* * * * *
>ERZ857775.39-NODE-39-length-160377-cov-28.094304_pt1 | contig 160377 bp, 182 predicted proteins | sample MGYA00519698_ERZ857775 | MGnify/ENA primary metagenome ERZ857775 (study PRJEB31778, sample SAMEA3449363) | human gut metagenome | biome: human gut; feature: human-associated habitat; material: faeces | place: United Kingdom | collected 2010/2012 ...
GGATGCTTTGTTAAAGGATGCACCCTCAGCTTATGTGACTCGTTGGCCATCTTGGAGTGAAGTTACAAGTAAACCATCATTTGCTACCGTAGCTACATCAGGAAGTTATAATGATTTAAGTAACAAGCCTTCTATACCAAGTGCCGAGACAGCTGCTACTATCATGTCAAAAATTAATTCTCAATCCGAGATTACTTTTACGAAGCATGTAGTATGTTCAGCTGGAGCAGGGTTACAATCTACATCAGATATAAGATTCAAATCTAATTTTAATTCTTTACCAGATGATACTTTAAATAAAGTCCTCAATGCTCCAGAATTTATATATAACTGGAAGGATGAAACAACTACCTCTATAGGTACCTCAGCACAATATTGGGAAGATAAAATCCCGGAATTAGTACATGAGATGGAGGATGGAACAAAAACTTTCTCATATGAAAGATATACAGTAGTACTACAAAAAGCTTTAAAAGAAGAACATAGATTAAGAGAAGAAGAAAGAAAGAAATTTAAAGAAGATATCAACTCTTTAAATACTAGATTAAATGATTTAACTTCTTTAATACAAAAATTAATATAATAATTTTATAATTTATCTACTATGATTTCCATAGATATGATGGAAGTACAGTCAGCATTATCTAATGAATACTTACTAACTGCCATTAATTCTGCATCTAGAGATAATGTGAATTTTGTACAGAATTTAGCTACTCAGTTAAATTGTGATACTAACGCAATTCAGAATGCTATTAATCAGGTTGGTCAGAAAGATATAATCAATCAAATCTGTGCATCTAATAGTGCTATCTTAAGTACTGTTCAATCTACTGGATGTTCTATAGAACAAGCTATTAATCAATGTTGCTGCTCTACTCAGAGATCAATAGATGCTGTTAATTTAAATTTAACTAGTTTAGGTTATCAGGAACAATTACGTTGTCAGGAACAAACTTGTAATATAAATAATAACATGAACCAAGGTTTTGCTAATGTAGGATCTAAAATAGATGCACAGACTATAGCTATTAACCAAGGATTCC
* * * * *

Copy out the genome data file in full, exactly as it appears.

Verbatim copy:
>ERZ857775.39-NODE-39-length-160377-cov-28.094304_pt1 | contig 160377 bp, 182 predicted proteins | sample MGYA00519698_ERZ857775 | MGnify/ENA primary metagenome ERZ857775 (study PRJEB31778, sample SAMEA3449363) | human gut metagenome | biome: human gut; feature: human-associated habitat; material: faeces | place: United Kingdom | collected 2010/2012 ...
GGATGCTTTGTTAAAGGATGCACCCTCAGCTTATGTGACTCGTTGGCCATCTTGGAGTGAAGTTACAAGTAAACCATCATTTGCTACCGTAGCTACATCAGGAAGTTATAATGATTTAAGTAACAAGCCTTCTATACCAAGTGCCGAGACAGCTGCTACTATCATGTCAAAAATTAATTCTCAATCCGAGATTACTTTTACGAAGCATGTAGTATGTTCAGCTGGAGCAGGGTTACAATCTACATCAGATATAAGATTCAAATCTAATTTTAATTCTTTACCAGATGATACTTTAAATAAAGTCCTCAATGCTCCAGAATTTATATATAACTGGAAGGATGAAACAACTACCTCTATAGGTACCTCAGCACAATATTGGGAAGATAAAATCCCGGAATTAGTACATGAGATGGAGGATGGAACAAAAACTTTCTCATATGAAAGATATACAGTAGTACTACAAAAAGCTTTAAAAGAAGAACATAGATTAAGAGAAGAAGAAAGAAAGAAATTTAAAGAAGATATCAACTCTTTAAATACTAGATTAAATGATTTAACTTCTTTAATACAAAAATTAATATAATAATTTTATAATTTATCTACTATGATTTCCATAGATATGATGGAAGTACAGTCAGCATTATCTAATGAATACTTACTAACTGCCATTAATTCTGCATCTAGAGATAATGTGAATTTTGTACAGAATTTAGCTACTCAGTTAAATTGTGATACTAACGCAATTCAGAATGCTATTAATCAGGTTGGTCAGAAAGATATAATCAATCAAATCTGTGCATCTAATAGTGCTATCTTAAGTACTGTTCAATCTACTGGATGTTCTATAGAACAAGCTATTAATCAATGTTGCTGCTCTACTCAGAGATCAATAGATGCTGTTAATTTAAATTTAACTAGTTTAGGTTATCAGGAACAATTACGTTGTCAGGAACAAACTTGTAATATAAATAATAACATGAACCAAGGTTTTGCTAATGTAGGATCTAAAATAGATGCACAGACTATAGCTATTAACCAAGGATTCC